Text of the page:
I love teaching. However, everything I really love about teaching has little to do with the subject I teach. I love teaching because I really feel like I’m making a difference. Somewhere along the line I learned to LOOK at my students instead of SEEING my students. Perhaps I had good role models. Perhaps it is because I have felt invisible myself. Do you know in my head I say, “Here’s LOOKING at you, kid”… with my best Bogart impression? I don’t just SEE you. I’m LOOKING at you.
I remember reading Blume’s book, “Are You There God? It’s Me, Margaret” as a kid. I can’t tell you the number of times I have asked God this same thing… only I insert Denise. There have been times I have been angry and added some things like, “Do You even CARE? Do you really see me?” I don’t always deal with my “new normal” in a positive way. I struggle with depression. I get angry–even at God. I need constant reminders that He looks at me. He is watching me; that He does care.
My husband hasn’t been looking at me lately. I don’t mean this as a slam, and I’m not telling you something that I haven’t shared with him. He signed me up to go to a banquet/game night/workshop for Valentine’s day at our church. Many couples and singles will be there. I don’t go to things like this… at least not with people who do not understand disabilities. Three weeks ago I told him I wasn’t going… that he shouldn’t have signed me up. He asked me (nicely) to go… “I rarely ask you step outside your comfort zone“. We argued. I pleaded. Two weeks ago we repeated the conversation. One week ago we practiced redundancy. Yesterday, I said I would go, but I told him, “You aren’t looking at me. You see me, but you aren’t looking at me. If you were, you’d know that I’m suffering from panic attacks. If you were, you’d recognize the sleep walking I’ve been doing as anxiety“. Sometimes we see right through the people we love the most. We aren’t looking at them. (Because I recognize that being a chicken can isolate me from others, I’m trying to find my courage…)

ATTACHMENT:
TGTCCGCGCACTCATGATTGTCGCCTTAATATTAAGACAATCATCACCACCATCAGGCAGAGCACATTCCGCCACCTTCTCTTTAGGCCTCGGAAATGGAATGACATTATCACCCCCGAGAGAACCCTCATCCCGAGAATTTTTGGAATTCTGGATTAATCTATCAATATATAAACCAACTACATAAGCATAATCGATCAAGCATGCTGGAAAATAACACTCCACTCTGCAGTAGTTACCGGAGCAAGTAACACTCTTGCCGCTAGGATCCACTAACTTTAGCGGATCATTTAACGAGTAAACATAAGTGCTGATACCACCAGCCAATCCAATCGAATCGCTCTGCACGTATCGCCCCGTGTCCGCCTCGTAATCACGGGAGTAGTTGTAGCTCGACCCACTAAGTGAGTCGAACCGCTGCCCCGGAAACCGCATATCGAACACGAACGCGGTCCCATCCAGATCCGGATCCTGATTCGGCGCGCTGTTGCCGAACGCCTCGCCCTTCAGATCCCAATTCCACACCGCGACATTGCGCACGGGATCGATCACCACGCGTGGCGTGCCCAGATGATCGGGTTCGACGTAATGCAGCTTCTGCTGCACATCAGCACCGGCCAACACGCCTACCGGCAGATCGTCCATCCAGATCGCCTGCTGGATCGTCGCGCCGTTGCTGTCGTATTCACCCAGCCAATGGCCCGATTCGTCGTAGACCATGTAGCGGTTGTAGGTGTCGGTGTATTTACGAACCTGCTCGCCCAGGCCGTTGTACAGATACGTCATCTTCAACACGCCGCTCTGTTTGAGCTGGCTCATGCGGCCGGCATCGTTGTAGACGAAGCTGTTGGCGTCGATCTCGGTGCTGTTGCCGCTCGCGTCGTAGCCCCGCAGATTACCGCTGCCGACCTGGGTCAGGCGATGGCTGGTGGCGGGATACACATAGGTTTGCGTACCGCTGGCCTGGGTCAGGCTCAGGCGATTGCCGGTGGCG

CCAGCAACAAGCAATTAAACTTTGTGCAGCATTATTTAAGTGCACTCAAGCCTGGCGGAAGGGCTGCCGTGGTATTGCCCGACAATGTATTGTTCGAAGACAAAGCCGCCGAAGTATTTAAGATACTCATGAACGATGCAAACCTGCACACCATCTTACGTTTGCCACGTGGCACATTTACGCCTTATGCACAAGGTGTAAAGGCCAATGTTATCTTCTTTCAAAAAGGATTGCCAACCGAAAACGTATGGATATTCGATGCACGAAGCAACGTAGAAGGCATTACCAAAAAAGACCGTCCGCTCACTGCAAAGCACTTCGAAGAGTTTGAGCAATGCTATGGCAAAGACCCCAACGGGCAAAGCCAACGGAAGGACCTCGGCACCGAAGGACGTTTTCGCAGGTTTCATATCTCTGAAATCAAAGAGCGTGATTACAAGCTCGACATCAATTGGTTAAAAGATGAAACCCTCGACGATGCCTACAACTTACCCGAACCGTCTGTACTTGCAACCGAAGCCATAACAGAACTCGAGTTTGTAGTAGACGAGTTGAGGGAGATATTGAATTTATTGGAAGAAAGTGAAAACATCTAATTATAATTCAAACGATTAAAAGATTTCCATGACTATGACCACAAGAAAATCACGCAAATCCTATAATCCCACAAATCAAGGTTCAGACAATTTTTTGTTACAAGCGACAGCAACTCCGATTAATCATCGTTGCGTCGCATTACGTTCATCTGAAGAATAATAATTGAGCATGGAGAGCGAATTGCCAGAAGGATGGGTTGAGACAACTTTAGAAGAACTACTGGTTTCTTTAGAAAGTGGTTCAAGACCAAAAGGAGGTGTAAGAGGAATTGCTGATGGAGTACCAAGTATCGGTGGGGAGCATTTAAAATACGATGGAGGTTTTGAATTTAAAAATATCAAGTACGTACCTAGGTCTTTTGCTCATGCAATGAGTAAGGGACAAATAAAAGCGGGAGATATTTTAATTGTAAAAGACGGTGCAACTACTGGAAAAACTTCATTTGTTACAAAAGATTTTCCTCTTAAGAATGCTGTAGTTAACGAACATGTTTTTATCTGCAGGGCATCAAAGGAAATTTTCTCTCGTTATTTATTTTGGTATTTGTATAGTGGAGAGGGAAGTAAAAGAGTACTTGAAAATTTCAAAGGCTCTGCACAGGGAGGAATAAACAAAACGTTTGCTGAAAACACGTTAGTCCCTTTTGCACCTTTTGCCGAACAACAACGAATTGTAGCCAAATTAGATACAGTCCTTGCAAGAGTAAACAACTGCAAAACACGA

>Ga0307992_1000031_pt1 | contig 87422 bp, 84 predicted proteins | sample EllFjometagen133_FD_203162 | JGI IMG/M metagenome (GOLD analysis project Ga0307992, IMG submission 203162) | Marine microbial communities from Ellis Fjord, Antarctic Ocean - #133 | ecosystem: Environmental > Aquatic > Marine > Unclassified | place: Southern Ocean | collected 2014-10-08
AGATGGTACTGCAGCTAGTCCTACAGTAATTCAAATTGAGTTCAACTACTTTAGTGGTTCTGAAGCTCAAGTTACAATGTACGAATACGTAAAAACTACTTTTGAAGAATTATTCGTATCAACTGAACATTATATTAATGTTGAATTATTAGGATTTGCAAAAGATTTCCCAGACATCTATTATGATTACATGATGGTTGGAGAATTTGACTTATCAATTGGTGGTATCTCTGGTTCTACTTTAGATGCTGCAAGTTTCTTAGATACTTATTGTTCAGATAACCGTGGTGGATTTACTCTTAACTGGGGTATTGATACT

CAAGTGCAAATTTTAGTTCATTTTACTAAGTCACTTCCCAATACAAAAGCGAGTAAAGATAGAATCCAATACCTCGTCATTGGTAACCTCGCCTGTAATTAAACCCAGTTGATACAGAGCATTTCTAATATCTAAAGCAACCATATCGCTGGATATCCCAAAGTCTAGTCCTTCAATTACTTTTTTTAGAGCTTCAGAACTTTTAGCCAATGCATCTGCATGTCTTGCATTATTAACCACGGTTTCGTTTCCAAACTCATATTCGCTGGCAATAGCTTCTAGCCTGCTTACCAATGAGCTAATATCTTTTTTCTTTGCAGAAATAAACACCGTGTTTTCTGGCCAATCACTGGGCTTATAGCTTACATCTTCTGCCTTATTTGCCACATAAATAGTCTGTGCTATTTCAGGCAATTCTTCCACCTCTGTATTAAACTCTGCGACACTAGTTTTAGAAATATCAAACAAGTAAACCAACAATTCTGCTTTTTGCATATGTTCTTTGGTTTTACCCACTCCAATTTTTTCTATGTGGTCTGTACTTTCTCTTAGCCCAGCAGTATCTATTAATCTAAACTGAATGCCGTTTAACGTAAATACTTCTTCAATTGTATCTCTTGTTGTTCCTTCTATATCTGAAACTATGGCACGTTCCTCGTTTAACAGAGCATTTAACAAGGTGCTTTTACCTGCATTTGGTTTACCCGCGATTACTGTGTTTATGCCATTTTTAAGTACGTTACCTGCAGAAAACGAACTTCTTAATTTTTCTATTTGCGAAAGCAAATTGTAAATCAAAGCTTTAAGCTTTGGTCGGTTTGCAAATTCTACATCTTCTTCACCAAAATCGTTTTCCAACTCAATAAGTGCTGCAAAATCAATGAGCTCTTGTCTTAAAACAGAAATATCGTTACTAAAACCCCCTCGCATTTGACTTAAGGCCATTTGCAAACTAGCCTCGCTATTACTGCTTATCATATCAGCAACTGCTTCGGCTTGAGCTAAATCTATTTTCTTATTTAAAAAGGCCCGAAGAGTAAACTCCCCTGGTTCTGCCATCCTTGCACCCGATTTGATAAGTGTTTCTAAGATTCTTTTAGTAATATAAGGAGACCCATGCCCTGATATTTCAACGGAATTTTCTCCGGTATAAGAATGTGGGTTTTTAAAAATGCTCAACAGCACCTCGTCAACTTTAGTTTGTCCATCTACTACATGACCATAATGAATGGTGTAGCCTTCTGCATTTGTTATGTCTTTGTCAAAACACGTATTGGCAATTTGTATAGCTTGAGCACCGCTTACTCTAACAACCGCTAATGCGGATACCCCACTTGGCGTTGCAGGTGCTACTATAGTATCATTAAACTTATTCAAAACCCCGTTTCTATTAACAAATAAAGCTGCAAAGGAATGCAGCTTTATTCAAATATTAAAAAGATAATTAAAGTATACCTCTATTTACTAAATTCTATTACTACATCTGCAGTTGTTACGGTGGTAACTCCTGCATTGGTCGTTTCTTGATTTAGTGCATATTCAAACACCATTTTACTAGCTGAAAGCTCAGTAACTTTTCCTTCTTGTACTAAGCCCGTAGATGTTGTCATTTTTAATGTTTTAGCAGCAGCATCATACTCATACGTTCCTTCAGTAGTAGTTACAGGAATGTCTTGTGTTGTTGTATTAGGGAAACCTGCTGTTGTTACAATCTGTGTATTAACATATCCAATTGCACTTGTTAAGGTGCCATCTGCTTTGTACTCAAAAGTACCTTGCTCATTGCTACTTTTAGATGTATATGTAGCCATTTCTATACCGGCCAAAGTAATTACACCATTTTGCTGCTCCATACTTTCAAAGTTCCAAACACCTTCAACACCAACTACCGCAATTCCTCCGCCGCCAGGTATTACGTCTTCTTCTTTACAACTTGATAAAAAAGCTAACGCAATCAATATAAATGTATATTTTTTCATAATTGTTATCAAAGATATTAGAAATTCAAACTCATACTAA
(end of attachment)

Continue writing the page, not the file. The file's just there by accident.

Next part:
Please know that I understand we cannot have our LOOKING eyes on all the time. That level of concentration is impossible to do during every waking hour. However, I do believe that we can do more LOOKING than SEEING.
Yes. It takes a little more time and perhaps more effort.